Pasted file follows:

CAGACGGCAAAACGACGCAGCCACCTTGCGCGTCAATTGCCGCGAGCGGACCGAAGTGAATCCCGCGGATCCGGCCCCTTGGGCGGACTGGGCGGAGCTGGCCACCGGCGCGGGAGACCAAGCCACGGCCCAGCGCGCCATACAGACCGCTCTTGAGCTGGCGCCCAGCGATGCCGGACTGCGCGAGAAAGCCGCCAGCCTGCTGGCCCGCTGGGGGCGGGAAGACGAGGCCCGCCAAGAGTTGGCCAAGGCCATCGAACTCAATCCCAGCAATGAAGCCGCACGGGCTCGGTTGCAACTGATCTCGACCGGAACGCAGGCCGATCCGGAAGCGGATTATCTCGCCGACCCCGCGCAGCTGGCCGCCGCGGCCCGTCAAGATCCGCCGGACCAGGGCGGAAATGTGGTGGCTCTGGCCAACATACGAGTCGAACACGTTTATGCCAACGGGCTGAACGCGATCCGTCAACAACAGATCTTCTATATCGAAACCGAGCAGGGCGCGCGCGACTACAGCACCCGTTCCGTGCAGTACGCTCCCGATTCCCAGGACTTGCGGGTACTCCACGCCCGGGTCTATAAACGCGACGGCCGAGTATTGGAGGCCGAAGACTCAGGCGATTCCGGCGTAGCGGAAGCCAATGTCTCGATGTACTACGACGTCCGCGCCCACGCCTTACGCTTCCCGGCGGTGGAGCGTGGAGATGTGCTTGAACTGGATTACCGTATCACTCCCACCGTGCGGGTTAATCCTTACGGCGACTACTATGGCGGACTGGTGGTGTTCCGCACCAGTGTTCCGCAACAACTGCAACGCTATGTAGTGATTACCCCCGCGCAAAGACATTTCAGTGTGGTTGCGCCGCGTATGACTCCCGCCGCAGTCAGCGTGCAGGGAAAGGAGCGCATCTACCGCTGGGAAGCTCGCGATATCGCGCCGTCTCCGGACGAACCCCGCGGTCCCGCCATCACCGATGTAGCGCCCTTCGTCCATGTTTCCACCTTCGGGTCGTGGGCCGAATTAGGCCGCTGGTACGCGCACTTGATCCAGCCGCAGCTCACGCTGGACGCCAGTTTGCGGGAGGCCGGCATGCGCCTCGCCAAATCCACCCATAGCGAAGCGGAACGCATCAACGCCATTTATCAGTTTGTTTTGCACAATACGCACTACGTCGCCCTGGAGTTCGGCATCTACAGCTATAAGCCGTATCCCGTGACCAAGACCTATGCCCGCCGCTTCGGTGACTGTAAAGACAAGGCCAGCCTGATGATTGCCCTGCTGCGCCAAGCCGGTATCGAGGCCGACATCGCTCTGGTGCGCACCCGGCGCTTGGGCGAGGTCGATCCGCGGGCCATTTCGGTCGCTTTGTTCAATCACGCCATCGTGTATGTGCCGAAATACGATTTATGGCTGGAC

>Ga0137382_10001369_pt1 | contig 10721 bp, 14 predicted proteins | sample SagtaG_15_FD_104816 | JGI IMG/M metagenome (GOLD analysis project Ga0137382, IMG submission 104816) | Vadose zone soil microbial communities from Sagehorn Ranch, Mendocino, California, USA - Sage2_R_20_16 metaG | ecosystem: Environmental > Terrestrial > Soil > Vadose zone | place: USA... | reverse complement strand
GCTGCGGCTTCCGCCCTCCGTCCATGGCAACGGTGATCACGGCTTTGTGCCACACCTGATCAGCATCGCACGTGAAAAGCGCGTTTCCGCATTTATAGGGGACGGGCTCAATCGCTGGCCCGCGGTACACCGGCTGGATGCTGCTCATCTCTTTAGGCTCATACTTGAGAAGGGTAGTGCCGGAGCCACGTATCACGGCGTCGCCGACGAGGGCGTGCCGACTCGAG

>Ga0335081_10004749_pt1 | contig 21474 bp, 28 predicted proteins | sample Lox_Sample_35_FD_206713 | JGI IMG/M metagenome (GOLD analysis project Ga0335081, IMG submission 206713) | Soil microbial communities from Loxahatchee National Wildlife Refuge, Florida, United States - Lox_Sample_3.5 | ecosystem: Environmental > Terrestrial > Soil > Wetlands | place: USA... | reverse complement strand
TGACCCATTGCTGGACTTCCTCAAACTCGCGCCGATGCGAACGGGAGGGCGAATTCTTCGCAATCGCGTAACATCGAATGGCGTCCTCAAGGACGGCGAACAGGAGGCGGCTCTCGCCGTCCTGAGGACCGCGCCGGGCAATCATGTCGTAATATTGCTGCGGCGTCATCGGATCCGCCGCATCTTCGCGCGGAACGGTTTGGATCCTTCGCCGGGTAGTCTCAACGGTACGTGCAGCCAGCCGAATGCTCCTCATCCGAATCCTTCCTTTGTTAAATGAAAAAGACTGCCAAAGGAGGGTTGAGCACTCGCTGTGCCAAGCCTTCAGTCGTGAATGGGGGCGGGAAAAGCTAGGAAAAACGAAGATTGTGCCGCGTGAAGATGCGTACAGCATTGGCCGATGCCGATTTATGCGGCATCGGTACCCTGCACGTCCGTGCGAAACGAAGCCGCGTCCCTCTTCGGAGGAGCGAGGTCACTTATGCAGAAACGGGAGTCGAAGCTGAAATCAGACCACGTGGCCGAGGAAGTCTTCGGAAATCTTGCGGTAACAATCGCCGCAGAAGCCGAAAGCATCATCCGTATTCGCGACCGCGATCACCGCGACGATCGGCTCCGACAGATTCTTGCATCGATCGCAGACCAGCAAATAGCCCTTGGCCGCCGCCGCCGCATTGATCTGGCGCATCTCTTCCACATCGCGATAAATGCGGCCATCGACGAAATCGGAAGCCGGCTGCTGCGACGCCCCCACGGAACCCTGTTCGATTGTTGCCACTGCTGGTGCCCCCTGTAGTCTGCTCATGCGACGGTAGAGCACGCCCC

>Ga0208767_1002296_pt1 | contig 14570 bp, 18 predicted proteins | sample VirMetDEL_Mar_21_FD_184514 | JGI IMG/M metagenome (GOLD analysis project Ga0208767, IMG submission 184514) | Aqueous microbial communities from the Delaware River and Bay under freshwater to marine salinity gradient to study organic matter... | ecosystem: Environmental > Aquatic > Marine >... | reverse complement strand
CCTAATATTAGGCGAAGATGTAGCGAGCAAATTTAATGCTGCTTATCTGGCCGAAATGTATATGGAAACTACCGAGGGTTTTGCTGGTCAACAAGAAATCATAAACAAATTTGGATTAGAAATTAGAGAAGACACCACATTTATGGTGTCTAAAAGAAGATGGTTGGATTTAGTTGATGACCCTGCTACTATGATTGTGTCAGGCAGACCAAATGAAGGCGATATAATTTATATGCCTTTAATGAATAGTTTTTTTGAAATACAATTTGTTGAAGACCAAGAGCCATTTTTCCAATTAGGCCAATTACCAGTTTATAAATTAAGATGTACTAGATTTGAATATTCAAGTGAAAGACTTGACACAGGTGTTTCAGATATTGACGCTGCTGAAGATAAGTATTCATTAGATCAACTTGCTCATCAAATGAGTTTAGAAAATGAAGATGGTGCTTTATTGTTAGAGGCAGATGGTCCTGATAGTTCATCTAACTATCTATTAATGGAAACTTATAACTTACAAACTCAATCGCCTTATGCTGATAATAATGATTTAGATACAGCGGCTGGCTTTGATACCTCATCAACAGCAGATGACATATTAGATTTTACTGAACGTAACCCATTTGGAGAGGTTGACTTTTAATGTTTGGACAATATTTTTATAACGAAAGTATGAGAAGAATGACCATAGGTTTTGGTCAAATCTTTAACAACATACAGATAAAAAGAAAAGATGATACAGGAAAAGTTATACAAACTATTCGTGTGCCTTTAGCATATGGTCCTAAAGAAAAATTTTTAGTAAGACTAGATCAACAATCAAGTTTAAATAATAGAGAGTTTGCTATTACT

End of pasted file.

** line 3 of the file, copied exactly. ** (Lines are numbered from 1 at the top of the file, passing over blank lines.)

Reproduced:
GCTGCGGCTTCCGCCCTCCGTCCATGGCAACGGTGATCACGGCTTTGTGCCACACCTGATCAGCATCGCACGTGAAAAGCGCGTTTCCGCATTTATAGGGGACGGGCTCAATCGCTGGCCCGCGGTACACCGGCTGGATGCTGCTCATCTCTTTAGGCTCATACTTGAGAAGGGTAGTGCCGGAGCCACGTATCACGGCGTCGCCGACGAGGGCGTGCCGACTCGAG